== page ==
Writing Excuses 7.37: Pantsing

Pantsing! What are we even talking about?

We’re talking about discovery writing, but apparently some folks think it’s more fun to call it “seat-of-your-pants” writing. In this cast we cover this exhilarating process, and how it might best be applied.

Mary uses the “yes-but, no-and” trick. Dan starts with an end in mind, and then ignores it in order to write today’s chapter. Brandon, despite being a fairly rigid outliner, often finds himself discovery writing when under odd sorts of pressures. Howard likens discovery writing to improvisational music.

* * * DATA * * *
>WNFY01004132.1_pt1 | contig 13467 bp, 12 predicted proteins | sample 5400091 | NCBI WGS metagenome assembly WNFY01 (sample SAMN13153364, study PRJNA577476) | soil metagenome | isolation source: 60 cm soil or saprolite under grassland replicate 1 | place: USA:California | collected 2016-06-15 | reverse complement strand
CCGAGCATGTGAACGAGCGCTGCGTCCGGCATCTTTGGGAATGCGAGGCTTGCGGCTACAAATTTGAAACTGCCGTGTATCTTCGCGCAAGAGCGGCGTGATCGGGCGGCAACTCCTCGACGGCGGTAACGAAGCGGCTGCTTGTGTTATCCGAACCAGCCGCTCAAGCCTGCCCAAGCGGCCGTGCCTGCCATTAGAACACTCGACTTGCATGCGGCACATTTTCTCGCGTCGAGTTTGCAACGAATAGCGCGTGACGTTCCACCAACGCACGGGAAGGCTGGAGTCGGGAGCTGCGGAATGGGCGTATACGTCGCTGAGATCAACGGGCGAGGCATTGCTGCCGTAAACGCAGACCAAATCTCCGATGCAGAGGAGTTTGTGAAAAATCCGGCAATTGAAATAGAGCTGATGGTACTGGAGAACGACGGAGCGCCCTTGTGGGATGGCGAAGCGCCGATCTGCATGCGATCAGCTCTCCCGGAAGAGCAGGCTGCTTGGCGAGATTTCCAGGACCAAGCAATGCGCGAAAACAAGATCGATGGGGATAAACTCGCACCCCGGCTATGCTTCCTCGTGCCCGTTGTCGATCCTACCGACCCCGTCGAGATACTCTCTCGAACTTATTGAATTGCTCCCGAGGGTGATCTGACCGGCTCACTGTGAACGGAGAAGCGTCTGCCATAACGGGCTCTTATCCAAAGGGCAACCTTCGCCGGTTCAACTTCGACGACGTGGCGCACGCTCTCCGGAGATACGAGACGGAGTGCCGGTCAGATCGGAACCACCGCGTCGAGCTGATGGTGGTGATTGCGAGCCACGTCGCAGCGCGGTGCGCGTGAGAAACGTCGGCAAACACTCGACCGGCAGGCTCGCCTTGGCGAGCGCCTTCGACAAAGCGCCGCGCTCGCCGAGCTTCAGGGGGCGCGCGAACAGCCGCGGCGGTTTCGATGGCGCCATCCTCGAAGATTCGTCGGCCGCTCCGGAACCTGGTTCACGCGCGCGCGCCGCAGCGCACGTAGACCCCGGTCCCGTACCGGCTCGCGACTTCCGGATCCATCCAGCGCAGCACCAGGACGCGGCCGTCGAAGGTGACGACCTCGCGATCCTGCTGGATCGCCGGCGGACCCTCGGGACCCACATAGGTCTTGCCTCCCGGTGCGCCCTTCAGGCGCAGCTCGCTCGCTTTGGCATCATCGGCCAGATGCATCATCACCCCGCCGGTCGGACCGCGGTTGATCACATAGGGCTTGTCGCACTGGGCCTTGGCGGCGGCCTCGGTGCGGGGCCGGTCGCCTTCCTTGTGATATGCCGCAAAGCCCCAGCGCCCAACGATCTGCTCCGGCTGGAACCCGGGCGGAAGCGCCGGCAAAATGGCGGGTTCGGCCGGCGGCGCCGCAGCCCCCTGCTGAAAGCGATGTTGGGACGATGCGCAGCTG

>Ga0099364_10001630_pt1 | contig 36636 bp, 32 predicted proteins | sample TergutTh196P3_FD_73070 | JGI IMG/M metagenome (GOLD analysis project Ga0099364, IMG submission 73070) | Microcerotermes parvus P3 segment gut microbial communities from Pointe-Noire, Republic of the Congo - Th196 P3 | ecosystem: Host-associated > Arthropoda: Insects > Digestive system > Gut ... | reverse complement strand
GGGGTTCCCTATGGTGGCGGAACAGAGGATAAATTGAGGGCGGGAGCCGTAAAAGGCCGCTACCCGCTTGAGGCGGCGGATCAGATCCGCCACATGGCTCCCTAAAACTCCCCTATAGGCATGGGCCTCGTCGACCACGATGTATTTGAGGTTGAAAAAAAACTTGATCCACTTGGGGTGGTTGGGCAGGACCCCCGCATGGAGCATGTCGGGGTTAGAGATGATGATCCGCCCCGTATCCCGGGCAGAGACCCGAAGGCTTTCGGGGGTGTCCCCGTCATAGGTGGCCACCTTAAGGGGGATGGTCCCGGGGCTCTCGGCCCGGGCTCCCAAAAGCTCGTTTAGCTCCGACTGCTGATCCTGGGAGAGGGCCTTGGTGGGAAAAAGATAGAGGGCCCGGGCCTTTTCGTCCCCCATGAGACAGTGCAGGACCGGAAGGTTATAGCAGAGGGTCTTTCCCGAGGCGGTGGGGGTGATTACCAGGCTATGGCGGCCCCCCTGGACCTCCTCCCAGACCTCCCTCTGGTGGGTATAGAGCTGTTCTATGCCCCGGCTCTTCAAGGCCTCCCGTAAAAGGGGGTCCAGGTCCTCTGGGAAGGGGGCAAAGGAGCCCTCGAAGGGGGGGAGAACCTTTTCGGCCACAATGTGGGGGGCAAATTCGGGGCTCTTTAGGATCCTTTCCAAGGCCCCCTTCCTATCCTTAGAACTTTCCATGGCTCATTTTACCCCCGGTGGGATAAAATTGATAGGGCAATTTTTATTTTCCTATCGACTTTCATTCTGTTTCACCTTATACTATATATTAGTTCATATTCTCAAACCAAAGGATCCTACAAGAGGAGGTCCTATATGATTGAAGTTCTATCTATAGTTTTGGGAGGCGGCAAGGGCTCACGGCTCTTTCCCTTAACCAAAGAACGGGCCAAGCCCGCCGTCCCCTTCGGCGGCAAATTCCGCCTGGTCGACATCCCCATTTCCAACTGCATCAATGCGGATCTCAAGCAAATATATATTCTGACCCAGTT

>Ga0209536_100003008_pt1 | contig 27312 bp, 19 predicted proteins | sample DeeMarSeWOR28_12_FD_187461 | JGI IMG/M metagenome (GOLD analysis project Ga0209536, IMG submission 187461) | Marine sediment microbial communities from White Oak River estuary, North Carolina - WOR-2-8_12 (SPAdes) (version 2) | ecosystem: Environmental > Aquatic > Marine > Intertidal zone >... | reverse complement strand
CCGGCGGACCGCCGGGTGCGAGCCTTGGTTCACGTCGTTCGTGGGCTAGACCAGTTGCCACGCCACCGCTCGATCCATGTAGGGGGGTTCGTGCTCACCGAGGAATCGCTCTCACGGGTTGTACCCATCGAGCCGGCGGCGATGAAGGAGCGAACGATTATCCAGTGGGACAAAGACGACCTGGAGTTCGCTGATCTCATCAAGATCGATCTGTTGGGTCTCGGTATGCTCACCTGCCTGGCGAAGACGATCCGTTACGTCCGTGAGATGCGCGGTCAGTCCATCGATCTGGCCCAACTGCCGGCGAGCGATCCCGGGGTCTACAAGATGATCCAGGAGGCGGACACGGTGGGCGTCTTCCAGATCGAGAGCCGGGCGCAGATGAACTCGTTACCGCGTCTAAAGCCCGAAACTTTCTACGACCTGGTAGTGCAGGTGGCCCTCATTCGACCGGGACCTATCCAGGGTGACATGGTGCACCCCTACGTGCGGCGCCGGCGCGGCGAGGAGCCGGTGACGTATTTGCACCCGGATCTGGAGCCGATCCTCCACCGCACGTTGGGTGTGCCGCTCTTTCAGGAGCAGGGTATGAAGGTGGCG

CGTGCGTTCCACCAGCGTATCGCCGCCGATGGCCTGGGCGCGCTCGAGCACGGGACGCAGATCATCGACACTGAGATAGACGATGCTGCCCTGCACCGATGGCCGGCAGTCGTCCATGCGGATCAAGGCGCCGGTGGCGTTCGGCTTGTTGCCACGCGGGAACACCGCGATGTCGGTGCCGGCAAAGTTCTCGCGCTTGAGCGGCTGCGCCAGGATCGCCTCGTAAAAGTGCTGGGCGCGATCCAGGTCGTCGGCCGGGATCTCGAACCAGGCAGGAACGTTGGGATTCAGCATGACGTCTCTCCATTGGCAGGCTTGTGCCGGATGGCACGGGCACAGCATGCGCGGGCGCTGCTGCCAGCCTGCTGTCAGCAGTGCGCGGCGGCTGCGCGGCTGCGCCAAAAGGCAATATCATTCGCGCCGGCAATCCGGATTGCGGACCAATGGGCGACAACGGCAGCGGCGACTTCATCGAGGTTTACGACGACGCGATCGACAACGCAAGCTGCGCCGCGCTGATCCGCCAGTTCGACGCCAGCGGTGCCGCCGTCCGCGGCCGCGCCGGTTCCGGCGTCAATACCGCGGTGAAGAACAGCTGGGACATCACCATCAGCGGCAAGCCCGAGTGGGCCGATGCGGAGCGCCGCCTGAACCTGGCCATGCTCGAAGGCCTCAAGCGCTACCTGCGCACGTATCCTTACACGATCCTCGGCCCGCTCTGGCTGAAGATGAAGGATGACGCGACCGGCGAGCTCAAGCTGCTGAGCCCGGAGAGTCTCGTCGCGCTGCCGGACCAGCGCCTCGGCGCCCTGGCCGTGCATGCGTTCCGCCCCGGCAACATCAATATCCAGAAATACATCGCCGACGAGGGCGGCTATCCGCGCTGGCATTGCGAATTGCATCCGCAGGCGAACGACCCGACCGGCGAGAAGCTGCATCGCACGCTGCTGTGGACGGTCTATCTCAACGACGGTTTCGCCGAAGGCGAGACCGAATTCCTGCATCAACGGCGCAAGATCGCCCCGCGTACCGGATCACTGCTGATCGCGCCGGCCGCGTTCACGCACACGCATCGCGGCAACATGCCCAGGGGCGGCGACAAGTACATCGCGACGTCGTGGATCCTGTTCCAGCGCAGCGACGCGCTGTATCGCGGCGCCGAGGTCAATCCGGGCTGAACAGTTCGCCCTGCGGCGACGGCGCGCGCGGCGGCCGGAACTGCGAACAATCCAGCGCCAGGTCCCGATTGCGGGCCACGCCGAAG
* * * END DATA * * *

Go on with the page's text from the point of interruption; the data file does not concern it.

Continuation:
Fundamentally, seat-of-your-pants writing is like seat-of-your-pants anything else: the more practice you have within that discipline, the more of the techniques you’ve mastered, the more likely you are to succeed in the endeavor.

Play

Cheerful ruffians, civilized louts, yes-but, no-and, ready, set, go.

Existence, by David Brin, narrated by Kevin T. Collins, Robin Miles, and L. J. Ganser.